EU Teaches Poles a Lesson in "Human Rights"

Like the French and the Dutch, who rejected the European constitutional treaty earlier this year, the Poles have shocked Brussels by voting politically incorrect. If the Eurocrats in Brussels were able, they would send the Poles back to the polls. Brussels is deeply dissatisfied with the president whom 54% of the Polish voters elected last Sunday. Lech Kaczynski, a former Solidarity member and human rights activist who as “an anti-socialist element” spent time in jail in the 1980s, is opposed to economic liberalisation. But that is not what bothers the social corporatists in Eurocratia. Kaczynski is also a Eurosceptic but, surprisingly, that does not seem to bother them much either. What really angers them is that the Poles have elected a “homophobe,” who according to the Eurocrats has no respect for human rights.

There is no place in Europe for “homophobes.” Last year the European Parliament rejected the Italian minister Rocco Buttiglioni – a staunch Europhile – as EU Commissioner for Justice because, during a hearing in the European Parliament on October 5, Buttiglioni had said that as a Catholic he considered gay activities “sinful,” even though he added that this would not affect his political decisions: “One has to make a distinction between morality and law. I may think of homosexuality as a sin but that has no effect unless I say it is a crime.” Buttiglione’s remark was sufficient for the EP to express a veto against him becoming Commissioner. To consider homosexual acts sinful, as Catholics do, is apparently incompatible with EU values.

Now Poland, one of the EU’s six largest countries, has elected a president who is a Catholic. Kaczynski twice banned a so-called “gay pride parade” in Warsaw after he became the city’s mayor in 2002. Most people are not surprised that Poland, one of the last Catholic societies in Europe, does not allow parades of the kind one annually sees winding through the streets of Brussels (and which is also criticized by homosexuals who feel ashamed at the display of lewdness and exhibitionism there). Kaczynski banned the parade because he argued that children should not be confronted with the spectacle and because people should not flaunt their sexual inclinations in the streets.

This week the guardians of EU morality in both the European Parliament and the Commission felt compelled to give Poland “blunt warnings” about its “human rights obligations.” Martin Schultz, the German who leads the socialist group in the European Parliament and who grilled Buttiglioni there last year, told The Independent that Kaczynski is “on probation.” He added: “I hope the president will be a different kind of person to the [one we saw as] candidate.” A remarkable quote from a German, considering that Herr Schultz is not the first German politician to put the Poles “on probation.”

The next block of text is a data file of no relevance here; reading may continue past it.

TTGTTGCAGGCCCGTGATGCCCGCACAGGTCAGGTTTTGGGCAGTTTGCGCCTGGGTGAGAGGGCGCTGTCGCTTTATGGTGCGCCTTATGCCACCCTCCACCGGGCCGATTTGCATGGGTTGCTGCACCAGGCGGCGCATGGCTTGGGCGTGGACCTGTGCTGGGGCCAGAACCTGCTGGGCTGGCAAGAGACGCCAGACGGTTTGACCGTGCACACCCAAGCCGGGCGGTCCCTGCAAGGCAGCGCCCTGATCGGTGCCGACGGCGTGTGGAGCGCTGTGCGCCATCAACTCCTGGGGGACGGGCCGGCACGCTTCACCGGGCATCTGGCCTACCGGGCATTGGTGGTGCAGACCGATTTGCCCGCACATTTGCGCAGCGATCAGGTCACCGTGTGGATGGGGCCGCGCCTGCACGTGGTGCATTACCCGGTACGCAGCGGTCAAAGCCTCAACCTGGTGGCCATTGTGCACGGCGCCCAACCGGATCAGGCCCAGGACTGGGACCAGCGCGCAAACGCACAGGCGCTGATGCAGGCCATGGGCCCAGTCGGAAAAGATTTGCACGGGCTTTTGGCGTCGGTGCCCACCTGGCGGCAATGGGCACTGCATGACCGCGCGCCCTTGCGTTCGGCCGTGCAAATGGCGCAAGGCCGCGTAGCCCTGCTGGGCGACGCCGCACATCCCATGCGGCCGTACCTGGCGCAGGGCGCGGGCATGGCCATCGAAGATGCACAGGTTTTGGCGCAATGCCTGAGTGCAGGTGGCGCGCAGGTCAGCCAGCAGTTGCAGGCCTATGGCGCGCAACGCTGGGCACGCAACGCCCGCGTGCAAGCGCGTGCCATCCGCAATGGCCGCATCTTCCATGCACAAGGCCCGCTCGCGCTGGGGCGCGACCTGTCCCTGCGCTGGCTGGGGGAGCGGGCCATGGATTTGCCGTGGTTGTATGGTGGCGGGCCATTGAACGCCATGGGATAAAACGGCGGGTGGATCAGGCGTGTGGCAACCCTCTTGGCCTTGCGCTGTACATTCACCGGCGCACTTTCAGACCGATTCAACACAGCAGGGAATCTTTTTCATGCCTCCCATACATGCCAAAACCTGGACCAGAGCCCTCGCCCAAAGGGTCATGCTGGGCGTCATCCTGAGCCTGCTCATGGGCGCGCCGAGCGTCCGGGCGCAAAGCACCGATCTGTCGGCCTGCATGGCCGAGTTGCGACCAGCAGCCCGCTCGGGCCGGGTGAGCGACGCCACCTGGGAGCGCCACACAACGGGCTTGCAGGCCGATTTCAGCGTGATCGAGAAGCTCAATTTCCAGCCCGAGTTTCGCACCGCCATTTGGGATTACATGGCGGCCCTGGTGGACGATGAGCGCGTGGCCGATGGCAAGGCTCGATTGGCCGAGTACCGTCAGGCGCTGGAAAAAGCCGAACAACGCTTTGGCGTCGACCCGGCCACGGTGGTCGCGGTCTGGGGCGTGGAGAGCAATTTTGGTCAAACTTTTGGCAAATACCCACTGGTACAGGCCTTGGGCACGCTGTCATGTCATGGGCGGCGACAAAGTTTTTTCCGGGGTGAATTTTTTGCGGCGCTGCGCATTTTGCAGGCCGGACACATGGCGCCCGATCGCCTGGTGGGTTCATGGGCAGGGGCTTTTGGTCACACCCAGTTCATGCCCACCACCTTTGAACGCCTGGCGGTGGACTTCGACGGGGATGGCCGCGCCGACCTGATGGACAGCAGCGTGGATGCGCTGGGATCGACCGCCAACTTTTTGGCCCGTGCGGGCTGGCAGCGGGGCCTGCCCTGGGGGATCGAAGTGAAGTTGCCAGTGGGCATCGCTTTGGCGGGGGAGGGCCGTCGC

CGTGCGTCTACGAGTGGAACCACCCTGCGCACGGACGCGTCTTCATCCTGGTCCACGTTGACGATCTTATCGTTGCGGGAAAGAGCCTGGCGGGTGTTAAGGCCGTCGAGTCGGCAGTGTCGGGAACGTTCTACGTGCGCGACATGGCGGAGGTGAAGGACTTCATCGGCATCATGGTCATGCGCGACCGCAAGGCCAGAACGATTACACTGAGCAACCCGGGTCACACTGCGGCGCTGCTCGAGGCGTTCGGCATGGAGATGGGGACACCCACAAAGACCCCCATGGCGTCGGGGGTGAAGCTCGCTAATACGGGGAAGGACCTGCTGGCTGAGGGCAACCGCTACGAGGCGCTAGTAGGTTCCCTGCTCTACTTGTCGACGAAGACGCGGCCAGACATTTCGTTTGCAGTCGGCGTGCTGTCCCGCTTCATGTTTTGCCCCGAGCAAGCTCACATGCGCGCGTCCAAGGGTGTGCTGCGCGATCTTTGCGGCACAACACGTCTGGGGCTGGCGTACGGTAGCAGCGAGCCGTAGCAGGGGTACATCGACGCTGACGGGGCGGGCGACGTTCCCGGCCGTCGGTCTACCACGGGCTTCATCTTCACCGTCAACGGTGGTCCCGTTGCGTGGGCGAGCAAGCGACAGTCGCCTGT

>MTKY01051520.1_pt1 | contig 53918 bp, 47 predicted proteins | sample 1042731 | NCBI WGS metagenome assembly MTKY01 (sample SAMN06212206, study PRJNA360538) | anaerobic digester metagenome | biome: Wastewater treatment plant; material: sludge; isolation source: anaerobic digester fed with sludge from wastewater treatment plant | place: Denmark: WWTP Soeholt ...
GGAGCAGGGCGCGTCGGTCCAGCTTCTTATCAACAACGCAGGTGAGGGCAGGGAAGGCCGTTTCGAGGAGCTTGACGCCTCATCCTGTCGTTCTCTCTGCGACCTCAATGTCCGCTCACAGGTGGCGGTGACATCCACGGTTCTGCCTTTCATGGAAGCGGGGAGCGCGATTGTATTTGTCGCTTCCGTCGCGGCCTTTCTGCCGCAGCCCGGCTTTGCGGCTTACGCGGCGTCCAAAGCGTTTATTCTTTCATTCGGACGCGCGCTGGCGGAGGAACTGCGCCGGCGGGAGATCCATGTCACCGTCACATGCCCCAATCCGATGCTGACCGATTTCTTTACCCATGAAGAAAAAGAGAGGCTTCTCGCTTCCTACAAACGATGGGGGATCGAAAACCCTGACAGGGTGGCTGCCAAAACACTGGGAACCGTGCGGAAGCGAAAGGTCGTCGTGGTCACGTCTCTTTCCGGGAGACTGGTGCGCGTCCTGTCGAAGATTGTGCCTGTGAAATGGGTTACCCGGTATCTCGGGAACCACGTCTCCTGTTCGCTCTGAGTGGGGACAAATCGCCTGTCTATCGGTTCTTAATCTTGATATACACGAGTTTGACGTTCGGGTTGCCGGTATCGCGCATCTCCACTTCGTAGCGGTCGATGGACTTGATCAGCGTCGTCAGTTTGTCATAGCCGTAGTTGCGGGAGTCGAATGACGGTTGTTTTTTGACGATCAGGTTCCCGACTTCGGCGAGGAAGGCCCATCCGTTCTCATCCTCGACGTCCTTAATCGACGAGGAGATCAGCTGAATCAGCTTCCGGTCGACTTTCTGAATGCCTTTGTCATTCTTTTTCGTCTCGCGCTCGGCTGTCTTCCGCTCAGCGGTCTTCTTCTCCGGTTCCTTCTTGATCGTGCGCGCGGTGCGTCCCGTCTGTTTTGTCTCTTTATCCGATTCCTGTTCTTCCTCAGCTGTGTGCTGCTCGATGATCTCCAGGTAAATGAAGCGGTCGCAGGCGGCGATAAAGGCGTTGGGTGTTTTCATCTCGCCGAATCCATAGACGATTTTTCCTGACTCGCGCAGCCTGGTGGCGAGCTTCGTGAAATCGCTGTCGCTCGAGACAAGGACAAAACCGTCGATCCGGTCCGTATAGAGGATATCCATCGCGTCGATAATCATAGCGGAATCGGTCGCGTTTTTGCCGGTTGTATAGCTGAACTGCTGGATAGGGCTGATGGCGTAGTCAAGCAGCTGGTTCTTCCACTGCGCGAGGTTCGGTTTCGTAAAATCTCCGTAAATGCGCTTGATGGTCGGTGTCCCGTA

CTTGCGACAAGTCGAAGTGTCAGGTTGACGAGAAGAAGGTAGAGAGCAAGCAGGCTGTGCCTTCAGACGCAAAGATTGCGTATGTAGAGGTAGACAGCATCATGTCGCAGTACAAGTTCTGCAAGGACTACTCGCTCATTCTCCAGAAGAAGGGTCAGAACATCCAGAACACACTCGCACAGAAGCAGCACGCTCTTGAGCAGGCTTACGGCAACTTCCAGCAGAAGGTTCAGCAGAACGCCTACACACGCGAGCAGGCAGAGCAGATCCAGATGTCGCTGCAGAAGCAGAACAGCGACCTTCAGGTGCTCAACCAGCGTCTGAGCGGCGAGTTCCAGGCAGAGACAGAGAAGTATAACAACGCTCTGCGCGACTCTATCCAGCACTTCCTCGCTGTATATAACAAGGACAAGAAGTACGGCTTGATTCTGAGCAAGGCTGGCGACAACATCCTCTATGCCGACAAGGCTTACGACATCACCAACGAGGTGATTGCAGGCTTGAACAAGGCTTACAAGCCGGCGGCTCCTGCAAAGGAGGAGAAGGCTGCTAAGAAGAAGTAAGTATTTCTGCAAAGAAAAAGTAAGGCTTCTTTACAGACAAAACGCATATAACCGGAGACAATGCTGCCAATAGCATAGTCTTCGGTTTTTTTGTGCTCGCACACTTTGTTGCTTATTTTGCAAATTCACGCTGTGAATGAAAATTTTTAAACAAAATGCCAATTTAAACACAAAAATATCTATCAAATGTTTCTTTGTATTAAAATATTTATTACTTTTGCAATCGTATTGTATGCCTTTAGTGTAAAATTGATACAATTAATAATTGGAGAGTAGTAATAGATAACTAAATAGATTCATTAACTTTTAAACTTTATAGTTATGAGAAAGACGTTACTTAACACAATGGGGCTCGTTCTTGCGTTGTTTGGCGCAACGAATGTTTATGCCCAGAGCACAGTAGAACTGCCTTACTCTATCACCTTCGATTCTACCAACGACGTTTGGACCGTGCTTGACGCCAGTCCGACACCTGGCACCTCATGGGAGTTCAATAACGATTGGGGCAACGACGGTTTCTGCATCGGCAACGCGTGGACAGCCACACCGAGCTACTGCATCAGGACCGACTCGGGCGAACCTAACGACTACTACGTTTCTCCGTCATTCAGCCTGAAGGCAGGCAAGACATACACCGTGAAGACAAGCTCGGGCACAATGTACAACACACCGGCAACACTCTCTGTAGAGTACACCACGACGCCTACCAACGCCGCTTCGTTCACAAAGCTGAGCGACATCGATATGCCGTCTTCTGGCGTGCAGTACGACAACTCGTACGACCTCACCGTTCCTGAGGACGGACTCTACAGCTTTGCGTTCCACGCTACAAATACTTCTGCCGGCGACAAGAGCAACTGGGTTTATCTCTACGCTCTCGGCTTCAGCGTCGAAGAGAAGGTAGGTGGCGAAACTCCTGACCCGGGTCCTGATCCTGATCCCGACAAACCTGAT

The European Commission, too, threatened the Poles. Commission spokespersons even announced that Poland might lose its voting rights in the EU’s ministerial meetings if it “continues to oppose gay rights” and if it restores the death penalty, as Kaczynski promised during his electoral campaign. On Tuesday The Guardian reported from Brussels that “in a shot across the bows of arch-conservative Lech Kaczynski, the commission declared that all member states must abide by EU rules which protect minorities and block the death penalty.”

Friso Roscam Abbing, the European Commission’s justice spokesman, warned Warsaw that a failure to comply could trigger article 7 of the Nice Treaty, which allows the EU to deprive a member state of voting rights if this state is in “serious breach” of its obligations on human rights. Jonathan Todd, the principal commission spokesman, added: “We are going to follow the situation very attentively.”

Have they got nothing better to do? Apparently not. They have long been looking for excuses to lecture the new EU member states and to teach them a lesson. As one [leftwing, American] blogger perceptively remarked:

Most of Western Europe never wanted all those Eastern European nations in the EU in the first place – one of the major reasons the votes on the constitution failed. So Poland’s right-wing new government’s homophobia becomes the perfect opportunity to 1) do the right thing while 2) preserving Western Europe’s pride of place and cultural hegemony in the EU.

I, for one,

welcome our hippine overlords.

Sorry, couldn't resist.

Homeschooling hypocracy

So when your wife argues pro home-schooling because she wants to free her children from state-imposed moralism, it is suddenly ok for Kaczynski to do exactly that : pass regulations and limit personal freedoms to impose the government's moral values on children. (regarding gay pride parade)

Also I am utterly confused regarding your position on cultural hegemony in the EU. You seem to oppose Turkeys entry on the grounds of it being culturally too different but at the same time seem to make a point here that the EU should tolerate different views on human rights (an integral part of culture).